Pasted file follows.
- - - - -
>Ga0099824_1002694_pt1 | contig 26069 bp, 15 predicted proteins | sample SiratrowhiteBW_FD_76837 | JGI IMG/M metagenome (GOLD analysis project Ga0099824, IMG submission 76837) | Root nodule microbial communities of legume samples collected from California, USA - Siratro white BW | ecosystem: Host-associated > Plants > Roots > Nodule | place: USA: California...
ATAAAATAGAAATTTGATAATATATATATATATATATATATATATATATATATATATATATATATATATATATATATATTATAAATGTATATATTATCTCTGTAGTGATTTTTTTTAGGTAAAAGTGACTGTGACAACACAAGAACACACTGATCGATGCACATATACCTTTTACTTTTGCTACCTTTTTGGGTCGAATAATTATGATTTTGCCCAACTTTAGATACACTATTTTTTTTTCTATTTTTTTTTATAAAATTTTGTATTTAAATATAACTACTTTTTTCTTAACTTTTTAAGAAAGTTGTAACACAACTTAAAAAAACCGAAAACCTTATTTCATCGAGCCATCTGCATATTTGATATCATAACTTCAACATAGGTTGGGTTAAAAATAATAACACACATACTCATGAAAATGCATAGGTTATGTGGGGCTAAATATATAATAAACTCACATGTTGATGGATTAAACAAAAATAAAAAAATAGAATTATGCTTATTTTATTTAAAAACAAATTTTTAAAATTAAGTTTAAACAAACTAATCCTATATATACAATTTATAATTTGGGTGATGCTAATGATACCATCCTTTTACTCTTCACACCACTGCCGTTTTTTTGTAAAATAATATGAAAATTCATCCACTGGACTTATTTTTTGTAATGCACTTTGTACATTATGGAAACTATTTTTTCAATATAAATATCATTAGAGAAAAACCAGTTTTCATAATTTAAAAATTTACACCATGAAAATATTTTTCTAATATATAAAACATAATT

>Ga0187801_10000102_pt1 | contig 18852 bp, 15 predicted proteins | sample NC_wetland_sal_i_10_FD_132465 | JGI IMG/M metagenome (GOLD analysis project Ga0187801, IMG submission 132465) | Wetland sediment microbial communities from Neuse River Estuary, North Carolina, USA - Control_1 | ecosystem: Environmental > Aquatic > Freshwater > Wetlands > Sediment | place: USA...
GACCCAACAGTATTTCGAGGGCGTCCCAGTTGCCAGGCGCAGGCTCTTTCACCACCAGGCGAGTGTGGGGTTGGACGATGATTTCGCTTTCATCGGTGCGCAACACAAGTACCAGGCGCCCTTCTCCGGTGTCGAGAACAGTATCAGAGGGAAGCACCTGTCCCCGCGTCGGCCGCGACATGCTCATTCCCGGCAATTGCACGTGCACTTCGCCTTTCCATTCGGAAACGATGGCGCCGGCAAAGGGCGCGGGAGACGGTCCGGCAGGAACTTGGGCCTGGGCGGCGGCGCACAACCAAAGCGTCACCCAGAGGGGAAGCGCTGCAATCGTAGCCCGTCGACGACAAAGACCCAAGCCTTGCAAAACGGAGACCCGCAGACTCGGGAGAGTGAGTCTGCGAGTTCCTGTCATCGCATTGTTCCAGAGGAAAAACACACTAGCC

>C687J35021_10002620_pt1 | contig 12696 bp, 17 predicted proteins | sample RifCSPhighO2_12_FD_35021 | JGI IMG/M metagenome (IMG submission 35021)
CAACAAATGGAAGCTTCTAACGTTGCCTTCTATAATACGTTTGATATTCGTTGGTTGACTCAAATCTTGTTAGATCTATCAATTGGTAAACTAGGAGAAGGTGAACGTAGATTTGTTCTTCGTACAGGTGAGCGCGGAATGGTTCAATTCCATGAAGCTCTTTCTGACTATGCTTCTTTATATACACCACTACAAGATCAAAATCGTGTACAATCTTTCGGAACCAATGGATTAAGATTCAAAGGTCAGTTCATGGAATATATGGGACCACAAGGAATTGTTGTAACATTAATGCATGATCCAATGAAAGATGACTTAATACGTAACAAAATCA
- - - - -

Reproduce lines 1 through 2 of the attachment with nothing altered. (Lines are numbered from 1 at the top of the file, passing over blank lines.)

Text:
>Ga0099824_1002694_pt1 | contig 26069 bp, 15 predicted proteins | sample SiratrowhiteBW_FD_76837 | JGI IMG/M metagenome (GOLD analysis project Ga0099824, IMG submission 76837) | Root nodule microbial communities of legume samples collected from California, USA - Siratro white BW | ecosystem: Host-associated > Plants > Roots > Nodule | place: USA: California...
ATAAAATAGAAATTTGATAATATATATATATATATATATATATATATATATATATATATATATATATATATATATATATTATAAATGTATATATTATCTCTGTAGTGATTTTTTTTAGGTAAAAGTGACTGTGACAACACAAGAACACACTGATCGATGCACATATACCTTTTACTTTTGCTACCTTTTTGGGTCGAATAATTATGATTTTGCCCAACTTTAGATACACTATTTTTTTTTCTATTTTTTTTTATAAAATTTTGTATTTAAATATAACTACTTTTTTCTTAACTTTTTAAGAAAGTTGTAACACAACTTAAAAAAACCGAAAACCTTATTTCATCGAGCCATCTGCATATTTGATATCATAACTTCAACATAGGTTGGGTTAAAAATAATAACACACATACTCATGAAAATGCATAGGTTATGTGGGGCTAAATATATAATAAACTCACATGTTGATGGATTAAACAAAAATAAAAAAATAGAATTATGCTTATTTTATTTAAAAACAAATTTTTAAAATTAAGTTTAAACAAACTAATCCTATATATACAATTTATAATTTGGGTGATGCTAATGATACCATCCTTTTACTCTTCACACCACTGCCGTTTTTTTGTAAAATAATATGAAAATTCATCCACTGGACTTATTTTTTGTAATGCACTTTGTACATTATGGAAACTATTTTTTCAATATAAATATCATTAGAGAAAAACCAGTTTTCATAATTTAAAAATTTACACCATGAAAATATTTTTCTAATATATAAAACATAATT